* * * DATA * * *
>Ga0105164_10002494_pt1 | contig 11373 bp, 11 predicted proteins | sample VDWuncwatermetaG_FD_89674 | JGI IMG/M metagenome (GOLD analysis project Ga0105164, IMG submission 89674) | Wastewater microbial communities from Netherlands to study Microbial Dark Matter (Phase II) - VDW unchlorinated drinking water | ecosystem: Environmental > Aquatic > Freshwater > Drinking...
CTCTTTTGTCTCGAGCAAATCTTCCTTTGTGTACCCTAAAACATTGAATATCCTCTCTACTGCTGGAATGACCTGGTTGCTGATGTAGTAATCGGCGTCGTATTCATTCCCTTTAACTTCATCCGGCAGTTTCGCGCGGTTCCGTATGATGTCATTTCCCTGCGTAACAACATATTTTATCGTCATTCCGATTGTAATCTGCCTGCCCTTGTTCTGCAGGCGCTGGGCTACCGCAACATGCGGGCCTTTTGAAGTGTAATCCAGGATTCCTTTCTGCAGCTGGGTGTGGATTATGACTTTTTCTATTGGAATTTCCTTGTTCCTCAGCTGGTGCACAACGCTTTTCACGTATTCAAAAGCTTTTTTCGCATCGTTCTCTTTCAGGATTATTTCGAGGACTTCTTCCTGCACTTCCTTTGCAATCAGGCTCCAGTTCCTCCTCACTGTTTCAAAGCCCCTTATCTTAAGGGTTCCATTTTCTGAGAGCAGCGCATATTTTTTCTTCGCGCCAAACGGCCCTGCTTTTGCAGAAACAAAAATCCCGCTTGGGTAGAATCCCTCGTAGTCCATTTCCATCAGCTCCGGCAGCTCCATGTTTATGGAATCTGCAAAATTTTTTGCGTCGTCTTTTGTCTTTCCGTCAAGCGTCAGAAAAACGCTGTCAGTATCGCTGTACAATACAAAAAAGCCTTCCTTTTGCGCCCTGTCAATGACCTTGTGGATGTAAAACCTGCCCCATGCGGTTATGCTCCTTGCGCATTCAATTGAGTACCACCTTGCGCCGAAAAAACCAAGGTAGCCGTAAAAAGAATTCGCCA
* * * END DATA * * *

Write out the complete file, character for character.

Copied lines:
>Ga0105164_10002494_pt1 | contig 11373 bp, 11 predicted proteins | sample VDWuncwatermetaG_FD_89674 | JGI IMG/M metagenome (GOLD analysis project Ga0105164, IMG submission 89674) | Wastewater microbial communities from Netherlands to study Microbial Dark Matter (Phase II) - VDW unchlorinated drinking water | ecosystem: Environmental > Aquatic > Freshwater > Drinking...
CTCTTTTGTCTCGAGCAAATCTTCCTTTGTGTACCCTAAAACATTGAATATCCTCTCTACTGCTGGAATGACCTGGTTGCTGATGTAGTAATCGGCGTCGTATTCATTCCCTTTAACTTCATCCGGCAGTTTCGCGCGGTTCCGTATGATGTCATTTCCCTGCGTAACAACATATTTTATCGTCATTCCGATTGTAATCTGCCTGCCCTTGTTCTGCAGGCGCTGGGCTACCGCAACATGCGGGCCTTTTGAAGTGTAATCCAGGATTCCTTTCTGCAGCTGGGTGTGGATTATGACTTTTTCTATTGGAATTTCCTTGTTCCTCAGCTGGTGCACAACGCTTTTCACGTATTCAAAAGCTTTTTTCGCATCGTTCTCTTTCAGGATTATTTCGAGGACTTCTTCCTGCACTTCCTTTGCAATCAGGCTCCAGTTCCTCCTCACTGTTTCAAAGCCCCTTATCTTAAGGGTTCCATTTTCTGAGAGCAGCGCATATTTTTTCTTCGCGCCAAACGGCCCTGCTTTTGCAGAAACAAAAATCCCGCTTGGGTAGAATCCCTCGTAGTCCATTTCCATCAGCTCCGGCAGCTCCATGTTTATGGAATCTGCAAAATTTTTTGCGTCGTCTTTTGTCTTTCCGTCAAGCGTCAGAAAAACGCTGTCAGTATCGCTGTACAATACAAAAAAGCCTTCCTTTTGCGCCCTGTCAATGACCTTGTGGATGTAAAACCTGCCCCATGCGGTTATGCTCCTTGCGCATTCAATTGAGTACCACCTTGCGCCGAAAAAACCAAGGTAGCCGTAAAAAGAATTCGCCA